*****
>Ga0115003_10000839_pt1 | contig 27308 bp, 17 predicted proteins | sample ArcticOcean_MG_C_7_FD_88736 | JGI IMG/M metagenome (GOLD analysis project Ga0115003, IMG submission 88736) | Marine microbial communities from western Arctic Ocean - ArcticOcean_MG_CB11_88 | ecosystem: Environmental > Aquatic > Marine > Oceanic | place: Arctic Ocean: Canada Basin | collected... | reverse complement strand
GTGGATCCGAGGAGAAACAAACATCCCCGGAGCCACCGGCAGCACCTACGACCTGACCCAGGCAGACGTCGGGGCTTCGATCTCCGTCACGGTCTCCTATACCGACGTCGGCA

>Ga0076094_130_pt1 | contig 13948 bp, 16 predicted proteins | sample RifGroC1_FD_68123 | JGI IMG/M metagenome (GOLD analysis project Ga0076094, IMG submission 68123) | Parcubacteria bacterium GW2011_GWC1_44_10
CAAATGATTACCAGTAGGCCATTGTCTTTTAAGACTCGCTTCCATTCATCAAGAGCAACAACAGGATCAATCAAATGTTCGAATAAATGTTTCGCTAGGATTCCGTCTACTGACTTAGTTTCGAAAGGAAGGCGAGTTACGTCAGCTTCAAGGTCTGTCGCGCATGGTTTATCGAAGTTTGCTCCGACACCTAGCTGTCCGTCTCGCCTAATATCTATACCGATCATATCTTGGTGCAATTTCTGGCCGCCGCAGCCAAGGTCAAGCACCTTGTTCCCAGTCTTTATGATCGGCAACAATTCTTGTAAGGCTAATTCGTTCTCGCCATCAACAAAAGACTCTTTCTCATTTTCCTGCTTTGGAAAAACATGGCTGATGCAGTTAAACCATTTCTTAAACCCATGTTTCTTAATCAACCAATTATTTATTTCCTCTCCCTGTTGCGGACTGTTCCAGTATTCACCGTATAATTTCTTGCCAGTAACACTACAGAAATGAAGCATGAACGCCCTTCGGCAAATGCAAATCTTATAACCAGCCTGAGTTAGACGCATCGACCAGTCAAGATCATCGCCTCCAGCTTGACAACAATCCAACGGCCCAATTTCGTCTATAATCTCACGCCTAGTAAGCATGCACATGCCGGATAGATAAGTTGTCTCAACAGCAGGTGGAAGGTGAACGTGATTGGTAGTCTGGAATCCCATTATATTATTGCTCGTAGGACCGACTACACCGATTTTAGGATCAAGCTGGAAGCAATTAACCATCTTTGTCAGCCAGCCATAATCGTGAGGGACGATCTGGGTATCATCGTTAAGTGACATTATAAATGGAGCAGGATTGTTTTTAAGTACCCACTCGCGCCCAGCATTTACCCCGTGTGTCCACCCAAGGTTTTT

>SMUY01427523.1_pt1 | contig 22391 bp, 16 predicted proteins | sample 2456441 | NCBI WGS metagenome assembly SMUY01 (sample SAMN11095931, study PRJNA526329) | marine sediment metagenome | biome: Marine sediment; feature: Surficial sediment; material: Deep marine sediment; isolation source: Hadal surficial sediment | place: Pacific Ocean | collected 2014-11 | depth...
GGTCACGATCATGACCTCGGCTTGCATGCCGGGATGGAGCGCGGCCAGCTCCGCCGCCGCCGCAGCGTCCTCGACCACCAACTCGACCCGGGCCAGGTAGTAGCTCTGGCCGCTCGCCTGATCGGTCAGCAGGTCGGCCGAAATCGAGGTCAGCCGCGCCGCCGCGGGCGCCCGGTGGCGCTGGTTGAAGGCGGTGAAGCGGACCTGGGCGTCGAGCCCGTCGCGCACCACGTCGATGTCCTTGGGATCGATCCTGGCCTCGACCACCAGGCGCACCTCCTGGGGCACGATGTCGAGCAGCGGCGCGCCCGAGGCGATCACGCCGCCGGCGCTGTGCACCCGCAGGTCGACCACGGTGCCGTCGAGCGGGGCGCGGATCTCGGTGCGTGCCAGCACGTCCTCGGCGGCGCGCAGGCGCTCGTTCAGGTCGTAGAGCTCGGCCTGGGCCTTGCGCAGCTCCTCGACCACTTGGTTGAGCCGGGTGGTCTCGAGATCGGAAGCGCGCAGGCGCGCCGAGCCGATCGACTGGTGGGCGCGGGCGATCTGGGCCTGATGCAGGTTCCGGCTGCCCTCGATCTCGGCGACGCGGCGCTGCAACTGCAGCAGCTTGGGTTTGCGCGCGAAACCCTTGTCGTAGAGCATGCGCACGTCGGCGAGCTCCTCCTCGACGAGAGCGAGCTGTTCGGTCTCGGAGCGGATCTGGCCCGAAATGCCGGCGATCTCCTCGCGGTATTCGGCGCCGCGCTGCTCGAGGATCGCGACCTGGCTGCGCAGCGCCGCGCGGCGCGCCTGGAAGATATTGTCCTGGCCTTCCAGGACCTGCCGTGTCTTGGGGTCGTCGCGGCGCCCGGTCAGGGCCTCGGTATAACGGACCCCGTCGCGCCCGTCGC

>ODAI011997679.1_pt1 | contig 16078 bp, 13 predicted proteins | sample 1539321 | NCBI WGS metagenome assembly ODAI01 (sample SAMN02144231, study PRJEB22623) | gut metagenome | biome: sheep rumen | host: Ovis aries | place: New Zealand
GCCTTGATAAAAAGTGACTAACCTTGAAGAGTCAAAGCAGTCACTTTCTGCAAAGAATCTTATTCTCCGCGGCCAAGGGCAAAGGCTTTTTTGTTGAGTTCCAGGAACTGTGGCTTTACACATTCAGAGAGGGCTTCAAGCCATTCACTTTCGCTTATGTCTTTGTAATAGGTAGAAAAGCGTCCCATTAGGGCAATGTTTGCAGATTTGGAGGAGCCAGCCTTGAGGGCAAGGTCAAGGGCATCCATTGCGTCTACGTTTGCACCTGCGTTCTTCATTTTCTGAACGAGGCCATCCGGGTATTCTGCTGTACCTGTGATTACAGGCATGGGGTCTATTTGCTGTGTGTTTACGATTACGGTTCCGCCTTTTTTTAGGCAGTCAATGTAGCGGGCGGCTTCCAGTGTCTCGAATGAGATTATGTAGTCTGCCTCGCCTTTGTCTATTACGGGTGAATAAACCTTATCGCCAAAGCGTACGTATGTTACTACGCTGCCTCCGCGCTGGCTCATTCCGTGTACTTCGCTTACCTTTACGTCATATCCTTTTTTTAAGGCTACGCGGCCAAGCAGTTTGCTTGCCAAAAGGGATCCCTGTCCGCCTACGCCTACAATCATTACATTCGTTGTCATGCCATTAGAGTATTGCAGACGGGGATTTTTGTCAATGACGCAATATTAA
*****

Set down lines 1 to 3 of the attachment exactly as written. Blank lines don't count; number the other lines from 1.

>Ga0115003_10000839_pt1 | contig 27308 bp, 17 predicted proteins | sample ArcticOcean_MG_C_7_FD_88736 | JGI IMG/M metagenome (GOLD analysis project Ga0115003, IMG submission 88736) | Marine microbial communities from western Arctic Ocean - ArcticOcean_MG_CB11_88 | ecosystem: Environmental > Aquatic > Marine > Oceanic | place: Arctic Ocean: Canada Basin | collected... | reverse complement strand
GTGGATCCGAGGAGAAACAAACATCCCCGGAGCCACCGGCAGCACCTACGACCTGACCCAGGCAGACGTCGGGGCTTCGATCTCCGTCACGGTCTCCTATACCGACGTCGGCA

>Ga0076094_130_pt1 | contig 13948 bp, 16 predicted proteins | sample RifGroC1_FD_68123 | JGI IMG/M metagenome (GOLD analysis project Ga0076094, IMG submission 68123) | Parcubacteria bacterium GW2011_GWC1_44_10